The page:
Many say that money can’t buy happiness; nearly everyone wants to test that theory.
Most people believe they would become happy if they only had more money; however, lottery winners provide telling case studies of what happens when people’s financial dreams come true. The stories of financial ruin, divorce, misery and even murder of those who win lotteries seems to be the norm. We still believe money will make us happy. Many argue, like Jimmy Stewart in the movie “It’s a Wonderful Life”, when he asked the Angel Clarence if he had any money — the angel said: “we don’t use money in heaven,” to which Jimmy Stuart replied, “well it sure comes in handy down here!”
People dream of having more money and having financial independence. But many times once they have money they find no lasting happiness, and any hope they had that money may deliver them vanishes. Money itself is not bad or evil; it’s the love of it that causes harm to the soul — “for the love of money is a root of all kinds of evil” (1Timothy 6:10). We unfortunately have been making this mistake from the beginning of time, including King Solomon in the Old Testament. He said after achieving and acquiring all that he put his mind to desire: “but when I surveyed all that my hands are done, and what am I had worked so hard to achieve, I realized that it was pointless, like chasing after the wind”( Ecclessiastes 2:11).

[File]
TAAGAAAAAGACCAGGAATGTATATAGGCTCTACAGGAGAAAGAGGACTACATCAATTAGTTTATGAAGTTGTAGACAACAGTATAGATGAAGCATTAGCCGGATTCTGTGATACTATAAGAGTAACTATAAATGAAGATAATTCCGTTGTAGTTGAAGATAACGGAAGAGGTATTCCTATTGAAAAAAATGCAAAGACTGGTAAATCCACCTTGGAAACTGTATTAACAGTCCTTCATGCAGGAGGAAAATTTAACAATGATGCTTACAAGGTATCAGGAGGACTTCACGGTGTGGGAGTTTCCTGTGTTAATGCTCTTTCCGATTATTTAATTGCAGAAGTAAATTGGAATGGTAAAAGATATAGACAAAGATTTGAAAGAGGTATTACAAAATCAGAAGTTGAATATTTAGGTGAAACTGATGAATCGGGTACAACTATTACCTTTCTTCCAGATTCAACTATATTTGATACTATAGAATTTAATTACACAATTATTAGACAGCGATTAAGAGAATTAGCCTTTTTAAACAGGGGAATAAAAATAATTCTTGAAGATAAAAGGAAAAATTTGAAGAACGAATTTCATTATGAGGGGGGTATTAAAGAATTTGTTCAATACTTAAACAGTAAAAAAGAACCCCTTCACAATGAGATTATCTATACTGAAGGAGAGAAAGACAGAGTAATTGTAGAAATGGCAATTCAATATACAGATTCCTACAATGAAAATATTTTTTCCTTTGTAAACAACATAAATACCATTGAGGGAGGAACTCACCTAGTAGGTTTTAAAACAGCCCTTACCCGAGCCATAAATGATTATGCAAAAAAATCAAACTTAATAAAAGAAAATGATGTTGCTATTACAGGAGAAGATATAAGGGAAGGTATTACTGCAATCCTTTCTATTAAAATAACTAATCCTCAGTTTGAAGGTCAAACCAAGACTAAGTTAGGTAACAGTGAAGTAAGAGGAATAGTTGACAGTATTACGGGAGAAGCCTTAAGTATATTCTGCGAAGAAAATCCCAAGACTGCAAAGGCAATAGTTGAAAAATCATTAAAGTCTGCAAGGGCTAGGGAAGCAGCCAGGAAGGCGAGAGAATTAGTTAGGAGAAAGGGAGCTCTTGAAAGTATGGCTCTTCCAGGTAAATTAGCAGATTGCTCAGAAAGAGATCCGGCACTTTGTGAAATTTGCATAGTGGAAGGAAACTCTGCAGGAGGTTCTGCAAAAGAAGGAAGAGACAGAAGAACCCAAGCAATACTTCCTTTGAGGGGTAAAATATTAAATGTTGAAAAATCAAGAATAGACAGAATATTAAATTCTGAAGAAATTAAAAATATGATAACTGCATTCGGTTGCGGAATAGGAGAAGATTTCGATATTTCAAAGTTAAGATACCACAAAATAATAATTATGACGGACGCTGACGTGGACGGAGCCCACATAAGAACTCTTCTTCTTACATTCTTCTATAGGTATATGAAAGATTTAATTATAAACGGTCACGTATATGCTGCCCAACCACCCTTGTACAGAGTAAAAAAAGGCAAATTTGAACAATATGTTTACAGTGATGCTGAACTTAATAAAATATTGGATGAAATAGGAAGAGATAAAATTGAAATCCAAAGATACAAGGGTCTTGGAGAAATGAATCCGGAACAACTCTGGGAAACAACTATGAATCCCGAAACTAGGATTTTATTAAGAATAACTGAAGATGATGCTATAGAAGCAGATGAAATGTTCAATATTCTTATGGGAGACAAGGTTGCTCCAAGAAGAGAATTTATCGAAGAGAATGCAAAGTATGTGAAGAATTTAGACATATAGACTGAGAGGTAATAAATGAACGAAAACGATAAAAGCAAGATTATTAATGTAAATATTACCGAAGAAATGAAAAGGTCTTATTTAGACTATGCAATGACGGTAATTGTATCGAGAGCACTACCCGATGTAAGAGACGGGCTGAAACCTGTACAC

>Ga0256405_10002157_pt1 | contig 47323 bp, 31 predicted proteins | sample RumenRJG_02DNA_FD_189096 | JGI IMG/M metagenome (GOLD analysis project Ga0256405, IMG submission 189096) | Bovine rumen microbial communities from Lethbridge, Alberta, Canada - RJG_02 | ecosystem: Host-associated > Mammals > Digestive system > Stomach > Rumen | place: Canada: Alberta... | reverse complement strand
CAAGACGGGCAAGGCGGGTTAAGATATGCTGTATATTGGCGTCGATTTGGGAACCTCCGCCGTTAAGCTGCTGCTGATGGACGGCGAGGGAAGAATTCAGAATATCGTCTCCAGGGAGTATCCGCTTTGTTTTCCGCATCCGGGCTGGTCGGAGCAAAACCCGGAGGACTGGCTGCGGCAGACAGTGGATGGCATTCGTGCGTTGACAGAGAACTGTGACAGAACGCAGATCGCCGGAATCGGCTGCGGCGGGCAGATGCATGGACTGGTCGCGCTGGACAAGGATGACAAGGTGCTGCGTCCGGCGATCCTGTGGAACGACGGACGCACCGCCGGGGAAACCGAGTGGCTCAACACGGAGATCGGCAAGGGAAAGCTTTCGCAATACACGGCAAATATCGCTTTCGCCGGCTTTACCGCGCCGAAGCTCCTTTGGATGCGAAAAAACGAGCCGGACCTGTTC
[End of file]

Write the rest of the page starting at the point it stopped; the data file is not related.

Modern day positive psychology – the study of happiness and how to improve it – is one of the fastest growing philosophies on happiness. The field has spawned an entire industry of self-help books, coaching, courses and consultancy. People think that if they just made one more bonus or sold one more item or got one more promotion, then their world and their family’s world would be so much better, that this isn’t necessarily true. If people don’t have it, they want to think it into existence, claim it, and hopefully obtain it.
The wise steward
Money has its place, and being a wise steward is our responsibility. Proverbs 30:9 says, “For if I grow rich, I may deny you and say, ‘Who is the Lord?’ Or I may become poor and steal and thus insult God’s holy name.” This verse indicates there is a balance for our hearts not to be swept away in avaricious desire for money or unrealistic abasement of it. However, for most workers real income has barely shifted for decades, and more than a quarter of working Americans earn what are officially classified as “poverty-level wages.” Forty-six million people in the US live below the poverty line and even the middle class is in financial crisis. Nearly half of Americans would struggle to find $400 in an emergency. Money isn’t a fringe issue to our wellbeing. It’s at the very heart and soul of it.